Abstract

More than seven million people of childbearing age in the United States experience infertility. For women, the experience of infertility is stressful. The Fertility Problem Inventory (FPI) has been used to quantitatively measure women's experience of infertility-related stress. However, the construct of infertility-related stress is poorly described in existing literature. The purpose of this case study was understand how women experience the FPI as a measure of infertility-related stress. To address this issue, women who are undergoing infertility treatment completed the FPI and participated in unstructured interviews. Archival documents were also retrieved to corroborate findings and satisfy saturation. Results indicate that the FPI is lacking in structure and organization to describe women's experiences of infertility-related stress. Specifically women described feeling infertility having an influence upon their identity and their coping.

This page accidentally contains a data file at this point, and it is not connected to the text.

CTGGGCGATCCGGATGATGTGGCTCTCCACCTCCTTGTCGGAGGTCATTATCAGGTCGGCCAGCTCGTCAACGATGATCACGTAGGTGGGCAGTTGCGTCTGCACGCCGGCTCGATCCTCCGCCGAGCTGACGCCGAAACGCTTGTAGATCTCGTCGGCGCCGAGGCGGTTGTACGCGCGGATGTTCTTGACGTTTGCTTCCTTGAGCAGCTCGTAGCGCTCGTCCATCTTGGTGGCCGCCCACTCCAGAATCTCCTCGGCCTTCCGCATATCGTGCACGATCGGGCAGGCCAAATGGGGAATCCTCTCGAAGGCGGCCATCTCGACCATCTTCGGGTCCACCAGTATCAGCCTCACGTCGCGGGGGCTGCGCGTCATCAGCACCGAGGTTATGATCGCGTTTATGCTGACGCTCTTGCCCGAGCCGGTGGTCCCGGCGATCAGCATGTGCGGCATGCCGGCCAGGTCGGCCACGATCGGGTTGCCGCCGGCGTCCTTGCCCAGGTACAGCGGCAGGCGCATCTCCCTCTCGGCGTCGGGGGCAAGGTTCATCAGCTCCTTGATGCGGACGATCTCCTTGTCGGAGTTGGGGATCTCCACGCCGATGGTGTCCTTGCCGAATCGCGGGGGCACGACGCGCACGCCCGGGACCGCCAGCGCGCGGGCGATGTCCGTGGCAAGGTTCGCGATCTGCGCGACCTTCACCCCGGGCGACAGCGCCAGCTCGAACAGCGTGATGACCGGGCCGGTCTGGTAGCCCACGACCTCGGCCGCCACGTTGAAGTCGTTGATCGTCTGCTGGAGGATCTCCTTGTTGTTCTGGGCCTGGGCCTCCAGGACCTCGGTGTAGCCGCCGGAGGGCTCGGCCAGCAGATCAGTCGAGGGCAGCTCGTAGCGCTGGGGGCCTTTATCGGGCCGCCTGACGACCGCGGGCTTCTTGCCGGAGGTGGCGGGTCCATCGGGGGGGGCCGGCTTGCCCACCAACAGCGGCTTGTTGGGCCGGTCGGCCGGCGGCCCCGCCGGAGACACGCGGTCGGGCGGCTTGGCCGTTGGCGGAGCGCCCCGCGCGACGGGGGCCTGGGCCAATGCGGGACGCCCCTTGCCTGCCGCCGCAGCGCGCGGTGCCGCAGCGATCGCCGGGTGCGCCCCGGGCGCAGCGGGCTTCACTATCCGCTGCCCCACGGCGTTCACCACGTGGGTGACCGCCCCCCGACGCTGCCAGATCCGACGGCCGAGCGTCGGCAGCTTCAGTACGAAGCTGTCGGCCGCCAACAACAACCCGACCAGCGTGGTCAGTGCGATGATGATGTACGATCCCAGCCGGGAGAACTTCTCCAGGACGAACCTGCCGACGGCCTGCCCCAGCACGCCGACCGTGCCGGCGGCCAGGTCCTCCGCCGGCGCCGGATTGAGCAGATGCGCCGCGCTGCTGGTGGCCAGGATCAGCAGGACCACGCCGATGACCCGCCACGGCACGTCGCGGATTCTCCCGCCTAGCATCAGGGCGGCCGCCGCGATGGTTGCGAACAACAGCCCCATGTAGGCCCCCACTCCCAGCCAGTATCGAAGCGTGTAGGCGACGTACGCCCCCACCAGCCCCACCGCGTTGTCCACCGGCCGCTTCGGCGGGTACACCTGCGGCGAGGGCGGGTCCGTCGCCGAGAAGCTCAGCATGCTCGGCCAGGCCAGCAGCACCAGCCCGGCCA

Advisor

Jennifer Preston

First Committee Member

John Seymour

Second Committee Member

Penny Rosenthal

Third Committee Member

Richard Auger

Date of Degree

2015

Language

english

Document Type

Dissertation

Degree

Doctor of Education (EdD)

Department

Counseling and Student Personnel

College

Education

Creative Commons License

Creative Commons Attribution-Noncommercial 4.0 License
This work is licensed under a Creative Commons Attribution-Noncommercial 4.0 License

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